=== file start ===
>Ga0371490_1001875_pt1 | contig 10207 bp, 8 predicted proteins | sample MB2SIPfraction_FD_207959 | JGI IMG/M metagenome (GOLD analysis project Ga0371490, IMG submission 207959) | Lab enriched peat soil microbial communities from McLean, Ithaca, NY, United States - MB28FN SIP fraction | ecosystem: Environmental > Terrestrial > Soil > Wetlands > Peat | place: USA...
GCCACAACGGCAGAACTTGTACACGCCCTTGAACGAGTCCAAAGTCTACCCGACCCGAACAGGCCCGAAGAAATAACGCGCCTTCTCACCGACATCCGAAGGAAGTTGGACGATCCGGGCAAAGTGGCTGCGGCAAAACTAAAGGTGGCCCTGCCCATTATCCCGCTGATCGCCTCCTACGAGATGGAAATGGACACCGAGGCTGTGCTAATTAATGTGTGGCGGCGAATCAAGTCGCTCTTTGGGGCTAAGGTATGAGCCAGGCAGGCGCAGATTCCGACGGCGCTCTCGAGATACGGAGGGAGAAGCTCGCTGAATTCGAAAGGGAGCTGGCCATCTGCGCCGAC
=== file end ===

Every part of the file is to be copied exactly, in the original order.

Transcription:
>Ga0371490_1001875_pt1 | contig 10207 bp, 8 predicted proteins | sample MB2SIPfraction_FD_207959 | JGI IMG/M metagenome (GOLD analysis project Ga0371490, IMG submission 207959) | Lab enriched peat soil microbial communities from McLean, Ithaca, NY, United States - MB28FN SIP fraction | ecosystem: Environmental > Terrestrial > Soil > Wetlands > Peat | place: USA...
GCCACAACGGCAGAACTTGTACACGCCCTTGAACGAGTCCAAAGTCTACCCGACCCGAACAGGCCCGAAGAAATAACGCGCCTTCTCACCGACATCCGAAGGAAGTTGGACGATCCGGGCAAAGTGGCTGCGGCAAAACTAAAGGTGGCCCTGCCCATTATCCCGCTGATCGCCTCCTACGAGATGGAAATGGACACCGAGGCTGTGCTAATTAATGTGTGGCGGCGAATCAAGTCGCTCTTTGGGGCTAAGGTATGAGCCAGGCAGGCGCAGATTCCGACGGCGCTCTCGAGATACGGAGGGAGAAGCTCGCTGAATTCGAAAGGGAGCTGGCCATCTGCGCCGAC